The NAACP recently announced it is “betting the farm” that the Holder Justice Department will object to the South Carolina voter ID law.

That’s a safe bet, considering that the new leadership of the Voting Section is comprised largely of former NAACP officials. Why would the state submit its statute to these officials for review when the Voting Rights Act provides for an alternative path — going straight to federal district court? Inexplicably, Attorney General Wilson rejected the federal court option. When the NAACP bets the farm, General Wilson should be concerned that the cards won’t be dealt fairly. If Justice does object to South Carolina’s statute, he will have no one to blame but himself.

Wilson’s colleagues to the south are playing it smarter. Last week, Florida Secretary of State Kurt Browning yanked a submission from DOJ that the NAACP targeted and instead went to court. The NAACP also labeled the Florida law as the return of Jim Crow. What did the law do? Move early voting days and require voter registration forms to be turned in by third party groups in a timely fashion. Quite likely, the NAACP’s hyperbole (not to mention its overly cozy relationship with Voting Section attorneys and staff) is what caused Florida to pull the submission from DOJ.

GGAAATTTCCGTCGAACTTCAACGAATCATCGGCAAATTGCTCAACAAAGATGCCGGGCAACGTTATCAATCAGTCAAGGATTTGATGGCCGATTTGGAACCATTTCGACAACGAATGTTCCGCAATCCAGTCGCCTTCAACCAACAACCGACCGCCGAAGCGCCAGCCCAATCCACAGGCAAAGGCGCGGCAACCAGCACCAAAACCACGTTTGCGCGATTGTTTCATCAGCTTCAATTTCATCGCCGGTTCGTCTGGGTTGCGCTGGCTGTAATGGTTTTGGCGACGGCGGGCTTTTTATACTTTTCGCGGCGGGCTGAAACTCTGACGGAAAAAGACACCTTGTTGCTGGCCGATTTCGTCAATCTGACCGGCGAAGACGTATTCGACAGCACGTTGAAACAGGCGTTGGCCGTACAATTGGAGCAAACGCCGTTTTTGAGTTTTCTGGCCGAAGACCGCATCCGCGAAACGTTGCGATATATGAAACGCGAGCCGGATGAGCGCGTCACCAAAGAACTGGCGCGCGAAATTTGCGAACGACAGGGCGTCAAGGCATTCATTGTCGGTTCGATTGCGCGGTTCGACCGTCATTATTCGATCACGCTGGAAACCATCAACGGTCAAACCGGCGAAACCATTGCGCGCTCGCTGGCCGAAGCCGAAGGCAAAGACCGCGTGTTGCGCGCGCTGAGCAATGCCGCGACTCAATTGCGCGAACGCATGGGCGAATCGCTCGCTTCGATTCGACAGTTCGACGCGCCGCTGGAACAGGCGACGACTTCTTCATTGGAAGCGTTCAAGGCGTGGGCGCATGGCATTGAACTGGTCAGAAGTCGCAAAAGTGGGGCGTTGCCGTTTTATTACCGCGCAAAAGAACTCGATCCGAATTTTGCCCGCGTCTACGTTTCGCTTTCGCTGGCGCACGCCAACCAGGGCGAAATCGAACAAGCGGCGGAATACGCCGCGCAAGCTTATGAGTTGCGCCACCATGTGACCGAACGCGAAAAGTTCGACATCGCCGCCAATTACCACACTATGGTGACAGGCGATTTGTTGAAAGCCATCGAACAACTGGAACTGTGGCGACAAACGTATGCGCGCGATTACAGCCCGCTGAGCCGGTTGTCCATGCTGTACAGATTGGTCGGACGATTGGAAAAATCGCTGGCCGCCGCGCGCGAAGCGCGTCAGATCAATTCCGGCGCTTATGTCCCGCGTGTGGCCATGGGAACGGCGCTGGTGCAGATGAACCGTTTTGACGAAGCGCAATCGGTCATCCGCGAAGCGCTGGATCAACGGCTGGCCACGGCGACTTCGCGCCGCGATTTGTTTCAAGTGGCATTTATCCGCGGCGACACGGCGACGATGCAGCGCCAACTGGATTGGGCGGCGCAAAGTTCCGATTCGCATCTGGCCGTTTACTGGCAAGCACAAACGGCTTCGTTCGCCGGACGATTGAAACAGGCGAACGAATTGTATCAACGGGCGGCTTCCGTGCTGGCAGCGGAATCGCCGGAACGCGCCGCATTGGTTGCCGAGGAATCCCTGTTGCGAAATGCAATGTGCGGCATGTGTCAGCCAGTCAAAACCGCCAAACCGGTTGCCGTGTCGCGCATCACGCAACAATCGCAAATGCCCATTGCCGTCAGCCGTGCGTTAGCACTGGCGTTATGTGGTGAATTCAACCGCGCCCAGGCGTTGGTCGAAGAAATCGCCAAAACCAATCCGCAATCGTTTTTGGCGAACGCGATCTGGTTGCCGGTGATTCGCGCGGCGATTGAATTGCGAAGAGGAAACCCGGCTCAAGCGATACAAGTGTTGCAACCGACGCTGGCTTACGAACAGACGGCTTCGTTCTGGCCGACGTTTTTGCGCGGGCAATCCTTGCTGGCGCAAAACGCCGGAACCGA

South Carolina can look to other states besides Florida for guidance.

Texas made a very smart move recently when it went straight to court to obtain preclearance for its redistricting plans. Louisiana and Virginia also went directly to court over their redistricting plans.

Georgia discovered it had to go to court to obtain approval of a law that ensures only citizens are registered to vote. The Justice Department was objecting to the law. When faced with actually having to present evidence of claimed discrimination before federal judges, the Division capitulated almost immediately. It agreed to clear the law under Section 5 if Georgia dismissed its lawsuit. The law is in place today because Georgia went to court.

States must understand that they are better off in federal court where DOJ cannot use rank hearsay and imaginary evidence, something it does all too often in its own administrative review. If states don’t go to federal court until they are appealing an administrative decision by DOJ to object to their law, they are already on the defensive both in the courtroom and in the public relations battle.

South Carolina should pull its administrative submission from DOJ and go straight to district court for approval of the new voter ID law.